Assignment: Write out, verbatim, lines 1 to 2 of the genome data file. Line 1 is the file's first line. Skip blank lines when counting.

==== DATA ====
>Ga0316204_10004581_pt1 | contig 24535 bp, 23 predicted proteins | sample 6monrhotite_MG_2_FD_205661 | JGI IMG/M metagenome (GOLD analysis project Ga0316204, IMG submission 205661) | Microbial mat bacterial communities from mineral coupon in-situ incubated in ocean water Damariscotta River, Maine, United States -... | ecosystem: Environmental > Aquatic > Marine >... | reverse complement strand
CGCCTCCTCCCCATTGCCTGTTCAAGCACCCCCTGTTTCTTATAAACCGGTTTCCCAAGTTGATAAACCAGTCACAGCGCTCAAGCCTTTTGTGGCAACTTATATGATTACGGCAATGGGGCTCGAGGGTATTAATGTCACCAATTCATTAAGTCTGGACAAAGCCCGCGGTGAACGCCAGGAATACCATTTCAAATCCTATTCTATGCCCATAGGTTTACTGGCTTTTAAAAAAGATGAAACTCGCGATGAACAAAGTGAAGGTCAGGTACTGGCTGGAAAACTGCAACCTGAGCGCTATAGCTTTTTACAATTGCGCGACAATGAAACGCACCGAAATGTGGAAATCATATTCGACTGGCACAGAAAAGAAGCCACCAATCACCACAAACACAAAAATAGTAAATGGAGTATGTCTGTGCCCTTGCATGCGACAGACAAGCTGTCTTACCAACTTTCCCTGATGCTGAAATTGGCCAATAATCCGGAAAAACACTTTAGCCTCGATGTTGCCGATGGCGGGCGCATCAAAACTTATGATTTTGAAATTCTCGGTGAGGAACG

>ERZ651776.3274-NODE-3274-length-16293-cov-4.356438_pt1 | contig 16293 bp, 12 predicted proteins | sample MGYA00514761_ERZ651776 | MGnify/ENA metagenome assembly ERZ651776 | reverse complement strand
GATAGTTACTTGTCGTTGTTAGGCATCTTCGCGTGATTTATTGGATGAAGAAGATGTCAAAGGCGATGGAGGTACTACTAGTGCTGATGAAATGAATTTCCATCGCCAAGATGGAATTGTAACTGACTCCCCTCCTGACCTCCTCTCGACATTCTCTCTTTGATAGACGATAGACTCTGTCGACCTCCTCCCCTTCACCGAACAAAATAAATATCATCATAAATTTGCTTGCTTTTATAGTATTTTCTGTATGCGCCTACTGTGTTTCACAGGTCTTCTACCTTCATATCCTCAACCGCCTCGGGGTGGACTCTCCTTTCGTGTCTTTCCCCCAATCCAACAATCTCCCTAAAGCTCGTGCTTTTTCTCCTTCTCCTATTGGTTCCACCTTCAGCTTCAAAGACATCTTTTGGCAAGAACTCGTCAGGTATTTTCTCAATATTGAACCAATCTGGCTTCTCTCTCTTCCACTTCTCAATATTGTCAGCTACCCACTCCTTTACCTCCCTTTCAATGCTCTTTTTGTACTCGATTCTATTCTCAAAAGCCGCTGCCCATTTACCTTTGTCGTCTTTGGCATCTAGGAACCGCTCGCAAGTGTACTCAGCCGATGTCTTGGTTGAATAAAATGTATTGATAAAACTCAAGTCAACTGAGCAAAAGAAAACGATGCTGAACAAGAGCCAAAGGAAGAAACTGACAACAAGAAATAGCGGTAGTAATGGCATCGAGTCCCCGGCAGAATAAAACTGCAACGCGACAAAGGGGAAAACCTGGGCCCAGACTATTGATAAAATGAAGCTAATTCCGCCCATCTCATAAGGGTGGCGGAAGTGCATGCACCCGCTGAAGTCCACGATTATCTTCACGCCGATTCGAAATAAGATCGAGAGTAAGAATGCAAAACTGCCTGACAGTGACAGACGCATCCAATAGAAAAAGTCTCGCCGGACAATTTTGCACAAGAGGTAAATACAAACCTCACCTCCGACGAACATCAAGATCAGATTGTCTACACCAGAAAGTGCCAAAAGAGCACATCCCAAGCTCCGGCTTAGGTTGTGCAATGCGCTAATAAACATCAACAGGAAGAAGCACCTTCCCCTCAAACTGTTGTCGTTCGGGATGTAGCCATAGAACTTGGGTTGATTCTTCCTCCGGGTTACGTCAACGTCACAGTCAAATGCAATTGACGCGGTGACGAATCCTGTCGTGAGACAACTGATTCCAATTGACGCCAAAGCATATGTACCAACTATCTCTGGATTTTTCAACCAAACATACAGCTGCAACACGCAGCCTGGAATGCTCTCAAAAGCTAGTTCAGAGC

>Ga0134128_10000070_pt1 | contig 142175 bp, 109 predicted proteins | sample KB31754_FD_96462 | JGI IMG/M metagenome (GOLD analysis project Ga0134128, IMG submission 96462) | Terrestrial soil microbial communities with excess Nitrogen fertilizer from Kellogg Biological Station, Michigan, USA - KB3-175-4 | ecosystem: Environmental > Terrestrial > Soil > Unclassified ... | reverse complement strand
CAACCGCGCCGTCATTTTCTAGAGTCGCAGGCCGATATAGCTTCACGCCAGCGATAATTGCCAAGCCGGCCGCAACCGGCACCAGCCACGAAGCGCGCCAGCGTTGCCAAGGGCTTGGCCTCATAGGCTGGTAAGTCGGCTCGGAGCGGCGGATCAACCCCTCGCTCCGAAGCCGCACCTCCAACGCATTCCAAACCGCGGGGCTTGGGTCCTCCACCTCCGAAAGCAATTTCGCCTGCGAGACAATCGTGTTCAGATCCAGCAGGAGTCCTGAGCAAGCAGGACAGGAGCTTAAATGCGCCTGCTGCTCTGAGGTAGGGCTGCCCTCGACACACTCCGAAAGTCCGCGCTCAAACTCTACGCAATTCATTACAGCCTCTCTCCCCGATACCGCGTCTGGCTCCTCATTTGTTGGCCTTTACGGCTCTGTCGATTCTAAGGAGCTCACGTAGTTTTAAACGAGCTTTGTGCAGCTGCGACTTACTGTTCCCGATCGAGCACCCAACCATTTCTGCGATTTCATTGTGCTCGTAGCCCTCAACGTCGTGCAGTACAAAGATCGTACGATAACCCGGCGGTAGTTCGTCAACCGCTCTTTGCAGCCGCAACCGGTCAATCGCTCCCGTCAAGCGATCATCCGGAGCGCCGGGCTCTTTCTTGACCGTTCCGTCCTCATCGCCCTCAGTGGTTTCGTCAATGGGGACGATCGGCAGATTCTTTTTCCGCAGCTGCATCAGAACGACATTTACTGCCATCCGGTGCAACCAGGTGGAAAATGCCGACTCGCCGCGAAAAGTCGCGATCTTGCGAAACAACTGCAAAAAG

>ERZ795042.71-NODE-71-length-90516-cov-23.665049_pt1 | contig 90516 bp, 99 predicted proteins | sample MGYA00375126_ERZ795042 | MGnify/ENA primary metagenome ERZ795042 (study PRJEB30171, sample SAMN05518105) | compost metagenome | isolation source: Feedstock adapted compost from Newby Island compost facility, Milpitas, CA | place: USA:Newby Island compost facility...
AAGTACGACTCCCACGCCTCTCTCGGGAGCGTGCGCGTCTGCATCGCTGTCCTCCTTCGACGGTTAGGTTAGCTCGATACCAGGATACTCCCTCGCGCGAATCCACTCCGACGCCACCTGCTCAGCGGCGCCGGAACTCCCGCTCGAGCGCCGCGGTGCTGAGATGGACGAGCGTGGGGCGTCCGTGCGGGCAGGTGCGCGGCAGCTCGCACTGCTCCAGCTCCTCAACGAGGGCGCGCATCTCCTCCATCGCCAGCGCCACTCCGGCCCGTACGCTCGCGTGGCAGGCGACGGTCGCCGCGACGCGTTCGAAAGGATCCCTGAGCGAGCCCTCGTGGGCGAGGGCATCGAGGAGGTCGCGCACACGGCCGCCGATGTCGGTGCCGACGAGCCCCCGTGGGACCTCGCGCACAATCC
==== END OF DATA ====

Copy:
>Ga0316204_10004581_pt1 | contig 24535 bp, 23 predicted proteins | sample 6monrhotite_MG_2_FD_205661 | JGI IMG/M metagenome (GOLD analysis project Ga0316204, IMG submission 205661) | Microbial mat bacterial communities from mineral coupon in-situ incubated in ocean water Damariscotta River, Maine, United States -... | ecosystem: Environmental > Aquatic > Marine >... | reverse complement strand
CGCCTCCTCCCCATTGCCTGTTCAAGCACCCCCTGTTTCTTATAAACCGGTTTCCCAAGTTGATAAACCAGTCACAGCGCTCAAGCCTTTTGTGGCAACTTATATGATTACGGCAATGGGGCTCGAGGGTATTAATGTCACCAATTCATTAAGTCTGGACAAAGCCCGCGGTGAACGCCAGGAATACCATTTCAAATCCTATTCTATGCCCATAGGTTTACTGGCTTTTAAAAAAGATGAAACTCGCGATGAACAAAGTGAAGGTCAGGTACTGGCTGGAAAACTGCAACCTGAGCGCTATAGCTTTTTACAATTGCGCGACAATGAAACGCACCGAAATGTGGAAATCATATTCGACTGGCACAGAAAAGAAGCCACCAATCACCACAAACACAAAAATAGTAAATGGAGTATGTCTGTGCCCTTGCATGCGACAGACAAGCTGTCTTACCAACTTTCCCTGATGCTGAAATTGGCCAATAATCCGGAAAAACACTTTAGCCTCGATGTTGCCGATGGCGGGCGCATCAAAACTTATGATTTTGAAATTCTCGGTGAGGAACG